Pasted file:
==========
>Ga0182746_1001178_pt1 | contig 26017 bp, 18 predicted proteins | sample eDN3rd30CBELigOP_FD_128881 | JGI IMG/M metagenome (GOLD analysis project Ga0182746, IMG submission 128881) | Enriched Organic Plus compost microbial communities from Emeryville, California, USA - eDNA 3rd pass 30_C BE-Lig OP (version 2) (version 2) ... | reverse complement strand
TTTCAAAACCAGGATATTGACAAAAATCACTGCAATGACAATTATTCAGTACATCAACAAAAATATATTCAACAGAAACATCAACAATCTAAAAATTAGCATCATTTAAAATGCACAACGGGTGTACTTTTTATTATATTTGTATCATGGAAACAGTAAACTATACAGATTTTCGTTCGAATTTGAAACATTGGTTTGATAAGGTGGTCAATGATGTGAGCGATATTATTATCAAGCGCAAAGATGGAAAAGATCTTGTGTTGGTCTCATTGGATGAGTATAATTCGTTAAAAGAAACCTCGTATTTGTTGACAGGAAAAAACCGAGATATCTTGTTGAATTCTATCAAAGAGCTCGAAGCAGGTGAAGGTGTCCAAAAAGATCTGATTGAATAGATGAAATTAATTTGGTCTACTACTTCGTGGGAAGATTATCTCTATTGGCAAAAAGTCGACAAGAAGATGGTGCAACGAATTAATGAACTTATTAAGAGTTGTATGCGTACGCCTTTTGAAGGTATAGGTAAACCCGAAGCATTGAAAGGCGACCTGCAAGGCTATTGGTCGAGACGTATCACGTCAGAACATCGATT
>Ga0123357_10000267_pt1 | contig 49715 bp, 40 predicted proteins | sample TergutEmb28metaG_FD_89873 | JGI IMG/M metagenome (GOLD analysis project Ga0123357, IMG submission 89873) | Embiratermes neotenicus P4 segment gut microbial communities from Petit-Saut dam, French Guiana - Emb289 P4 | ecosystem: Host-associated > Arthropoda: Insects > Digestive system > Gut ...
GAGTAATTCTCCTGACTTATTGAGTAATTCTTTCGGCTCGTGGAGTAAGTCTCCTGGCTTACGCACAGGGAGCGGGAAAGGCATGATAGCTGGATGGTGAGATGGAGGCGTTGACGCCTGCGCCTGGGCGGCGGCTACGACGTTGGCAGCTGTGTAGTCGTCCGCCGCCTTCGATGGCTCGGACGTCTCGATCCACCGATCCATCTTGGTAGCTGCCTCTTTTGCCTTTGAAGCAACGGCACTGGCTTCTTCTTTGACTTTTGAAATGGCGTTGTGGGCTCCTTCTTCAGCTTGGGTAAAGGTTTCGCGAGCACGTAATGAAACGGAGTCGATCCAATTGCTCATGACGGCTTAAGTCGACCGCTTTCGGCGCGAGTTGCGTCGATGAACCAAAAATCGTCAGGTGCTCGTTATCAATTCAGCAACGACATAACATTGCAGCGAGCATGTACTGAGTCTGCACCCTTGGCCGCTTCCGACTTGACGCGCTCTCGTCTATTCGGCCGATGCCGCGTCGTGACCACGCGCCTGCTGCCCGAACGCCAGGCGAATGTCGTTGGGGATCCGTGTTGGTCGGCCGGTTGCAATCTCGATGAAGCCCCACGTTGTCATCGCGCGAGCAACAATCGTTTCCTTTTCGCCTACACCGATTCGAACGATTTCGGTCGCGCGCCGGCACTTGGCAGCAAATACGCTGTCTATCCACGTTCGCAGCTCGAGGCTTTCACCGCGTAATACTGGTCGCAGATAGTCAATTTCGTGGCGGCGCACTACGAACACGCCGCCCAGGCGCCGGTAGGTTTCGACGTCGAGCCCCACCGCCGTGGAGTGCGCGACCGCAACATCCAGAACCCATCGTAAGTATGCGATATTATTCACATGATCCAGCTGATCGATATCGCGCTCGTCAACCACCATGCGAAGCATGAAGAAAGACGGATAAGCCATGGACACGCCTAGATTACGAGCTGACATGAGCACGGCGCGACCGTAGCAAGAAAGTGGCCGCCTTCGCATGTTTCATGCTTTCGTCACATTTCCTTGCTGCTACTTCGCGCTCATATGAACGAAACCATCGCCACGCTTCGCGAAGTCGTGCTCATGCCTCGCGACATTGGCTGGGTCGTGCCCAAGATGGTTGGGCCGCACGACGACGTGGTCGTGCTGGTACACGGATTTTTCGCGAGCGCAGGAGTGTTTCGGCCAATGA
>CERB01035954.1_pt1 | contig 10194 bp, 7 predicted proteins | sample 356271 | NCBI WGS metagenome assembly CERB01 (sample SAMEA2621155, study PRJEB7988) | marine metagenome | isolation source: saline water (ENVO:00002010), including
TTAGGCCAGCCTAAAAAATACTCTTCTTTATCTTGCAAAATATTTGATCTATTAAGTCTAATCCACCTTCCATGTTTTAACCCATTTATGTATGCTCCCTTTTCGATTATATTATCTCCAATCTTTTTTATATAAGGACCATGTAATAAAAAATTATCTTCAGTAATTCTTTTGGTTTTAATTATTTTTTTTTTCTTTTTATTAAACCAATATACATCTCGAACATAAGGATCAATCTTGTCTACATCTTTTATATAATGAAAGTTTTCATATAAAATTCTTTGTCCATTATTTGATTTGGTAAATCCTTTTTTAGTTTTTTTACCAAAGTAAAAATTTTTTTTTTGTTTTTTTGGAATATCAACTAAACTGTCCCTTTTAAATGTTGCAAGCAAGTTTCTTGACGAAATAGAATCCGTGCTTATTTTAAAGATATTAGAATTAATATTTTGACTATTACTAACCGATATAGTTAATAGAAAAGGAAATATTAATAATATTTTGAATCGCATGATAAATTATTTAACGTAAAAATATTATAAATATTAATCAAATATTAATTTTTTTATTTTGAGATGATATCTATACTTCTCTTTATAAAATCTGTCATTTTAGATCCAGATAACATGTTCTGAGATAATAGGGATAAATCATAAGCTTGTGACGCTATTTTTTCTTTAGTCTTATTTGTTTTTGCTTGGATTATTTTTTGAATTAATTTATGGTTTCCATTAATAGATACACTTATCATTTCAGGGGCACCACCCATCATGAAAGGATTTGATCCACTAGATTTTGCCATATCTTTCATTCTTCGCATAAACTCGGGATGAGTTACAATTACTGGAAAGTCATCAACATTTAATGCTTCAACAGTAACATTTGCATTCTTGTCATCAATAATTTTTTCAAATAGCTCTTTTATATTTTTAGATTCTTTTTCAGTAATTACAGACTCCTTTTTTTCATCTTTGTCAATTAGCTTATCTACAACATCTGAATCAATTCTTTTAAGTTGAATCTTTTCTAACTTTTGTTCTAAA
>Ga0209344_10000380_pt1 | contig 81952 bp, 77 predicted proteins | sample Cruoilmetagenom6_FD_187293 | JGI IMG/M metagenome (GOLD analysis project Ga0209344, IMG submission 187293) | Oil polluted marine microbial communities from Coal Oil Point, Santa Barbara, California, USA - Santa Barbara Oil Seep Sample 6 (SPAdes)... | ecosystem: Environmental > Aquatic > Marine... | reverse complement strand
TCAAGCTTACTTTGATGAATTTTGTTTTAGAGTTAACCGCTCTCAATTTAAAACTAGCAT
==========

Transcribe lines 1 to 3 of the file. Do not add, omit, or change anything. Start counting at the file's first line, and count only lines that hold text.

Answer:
>Ga0182746_1001178_pt1 | contig 26017 bp, 18 predicted proteins | sample eDN3rd30CBELigOP_FD_128881 | JGI IMG/M metagenome (GOLD analysis project Ga0182746, IMG submission 128881) | Enriched Organic Plus compost microbial communities from Emeryville, California, USA - eDNA 3rd pass 30_C BE-Lig OP (version 2) (version 2) ... | reverse complement strand
TTTCAAAACCAGGATATTGACAAAAATCACTGCAATGACAATTATTCAGTACATCAACAAAAATATATTCAACAGAAACATCAACAATCTAAAAATTAGCATCATTTAAAATGCACAACGGGTGTACTTTTTATTATATTTGTATCATGGAAACAGTAAACTATACAGATTTTCGTTCGAATTTGAAACATTGGTTTGATAAGGTGGTCAATGATGTGAGCGATATTATTATCAAGCGCAAAGATGGAAAAGATCTTGTGTTGGTCTCATTGGATGAGTATAATTCGTTAAAAGAAACCTCGTATTTGTTGACAGGAAAAAACCGAGATATCTTGTTGAATTCTATCAAAGAGCTCGAAGCAGGTGAAGGTGTCCAAAAAGATCTGATTGAATAGATGAAATTAATTTGGTCTACTACTTCGTGGGAAGATTATCTCTATTGGCAAAAAGTCGACAAGAAGATGGTGCAACGAATTAATGAACTTATTAAGAGTTGTATGCGTACGCCTTTTGAAGGTATAGGTAAACCCGAAGCATTGAAAGGCGACCTGCAAGGCTATTGGTCGAGACGTATCACGTCAGAACATCGATT
>Ga0123357_10000267_pt1 | contig 49715 bp, 40 predicted proteins | sample TergutEmb28metaG_FD_89873 | JGI IMG/M metagenome (GOLD analysis project Ga0123357, IMG submission 89873) | Embiratermes neotenicus P4 segment gut microbial communities from Petit-Saut dam, French Guiana - Emb289 P4 | ecosystem: Host-associated > Arthropoda: Insects > Digestive system > Gut ...